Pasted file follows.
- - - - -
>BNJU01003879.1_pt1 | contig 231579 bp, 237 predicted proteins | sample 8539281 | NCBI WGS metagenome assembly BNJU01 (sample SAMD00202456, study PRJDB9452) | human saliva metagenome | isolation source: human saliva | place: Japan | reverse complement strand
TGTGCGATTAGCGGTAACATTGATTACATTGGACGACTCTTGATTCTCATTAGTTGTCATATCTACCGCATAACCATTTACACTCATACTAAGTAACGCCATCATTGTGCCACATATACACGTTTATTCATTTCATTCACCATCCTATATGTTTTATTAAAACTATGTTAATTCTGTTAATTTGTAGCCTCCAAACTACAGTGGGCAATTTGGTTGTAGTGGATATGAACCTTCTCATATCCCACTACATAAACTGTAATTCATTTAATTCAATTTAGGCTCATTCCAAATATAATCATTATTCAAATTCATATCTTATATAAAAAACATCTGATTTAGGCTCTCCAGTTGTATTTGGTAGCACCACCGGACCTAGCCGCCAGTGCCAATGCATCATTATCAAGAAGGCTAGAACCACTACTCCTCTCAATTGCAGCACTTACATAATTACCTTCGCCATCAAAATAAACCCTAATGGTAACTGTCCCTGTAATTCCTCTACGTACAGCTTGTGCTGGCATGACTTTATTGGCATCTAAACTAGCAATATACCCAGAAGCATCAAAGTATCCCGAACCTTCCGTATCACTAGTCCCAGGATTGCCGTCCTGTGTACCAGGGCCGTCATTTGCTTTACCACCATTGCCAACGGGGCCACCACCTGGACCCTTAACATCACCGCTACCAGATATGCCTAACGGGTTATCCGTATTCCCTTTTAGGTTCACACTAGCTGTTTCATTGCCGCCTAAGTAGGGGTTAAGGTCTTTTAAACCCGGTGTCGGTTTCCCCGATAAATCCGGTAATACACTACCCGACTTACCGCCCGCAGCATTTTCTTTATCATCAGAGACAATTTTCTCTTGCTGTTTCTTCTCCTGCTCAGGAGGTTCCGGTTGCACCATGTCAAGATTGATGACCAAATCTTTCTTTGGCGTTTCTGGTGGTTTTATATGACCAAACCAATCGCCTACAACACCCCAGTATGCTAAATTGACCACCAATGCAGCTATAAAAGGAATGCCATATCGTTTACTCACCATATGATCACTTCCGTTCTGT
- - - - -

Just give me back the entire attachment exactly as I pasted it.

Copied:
>BNJU01003879.1_pt1 | contig 231579 bp, 237 predicted proteins | sample 8539281 | NCBI WGS metagenome assembly BNJU01 (sample SAMD00202456, study PRJDB9452) | human saliva metagenome | isolation source: human saliva | place: Japan | reverse complement strand
TGTGCGATTAGCGGTAACATTGATTACATTGGACGACTCTTGATTCTCATTAGTTGTCATATCTACCGCATAACCATTTACACTCATACTAAGTAACGCCATCATTGTGCCACATATACACGTTTATTCATTTCATTCACCATCCTATATGTTTTATTAAAACTATGTTAATTCTGTTAATTTGTAGCCTCCAAACTACAGTGGGCAATTTGGTTGTAGTGGATATGAACCTTCTCATATCCCACTACATAAACTGTAATTCATTTAATTCAATTTAGGCTCATTCCAAATATAATCATTATTCAAATTCATATCTTATATAAAAAACATCTGATTTAGGCTCTCCAGTTGTATTTGGTAGCACCACCGGACCTAGCCGCCAGTGCCAATGCATCATTATCAAGAAGGCTAGAACCACTACTCCTCTCAATTGCAGCACTTACATAATTACCTTCGCCATCAAAATAAACCCTAATGGTAACTGTCCCTGTAATTCCTCTACGTACAGCTTGTGCTGGCATGACTTTATTGGCATCTAAACTAGCAATATACCCAGAAGCATCAAAGTATCCCGAACCTTCCGTATCACTAGTCCCAGGATTGCCGTCCTGTGTACCAGGGCCGTCATTTGCTTTACCACCATTGCCAACGGGGCCACCACCTGGACCCTTAACATCACCGCTACCAGATATGCCTAACGGGTTATCCGTATTCCCTTTTAGGTTCACACTAGCTGTTTCATTGCCGCCTAAGTAGGGGTTAAGGTCTTTTAAACCCGGTGTCGGTTTCCCCGATAAATCCGGTAATACACTACCCGACTTACCGCCCGCAGCATTTTCTTTATCATCAGAGACAATTTTCTCTTGCTGTTTCTTCTCCTGCTCAGGAGGTTCCGGTTGCACCATGTCAAGATTGATGACCAAATCTTTCTTTGGCGTTTCTGGTGGTTTTATATGACCAAACCAATCGCCTACAACACCCCAGTATGCTAAATTGACCACCAATGCAGCTATAAAAGGAATGCCATATCGTTTACTCACCATATGATCACTTCCGTTCTGT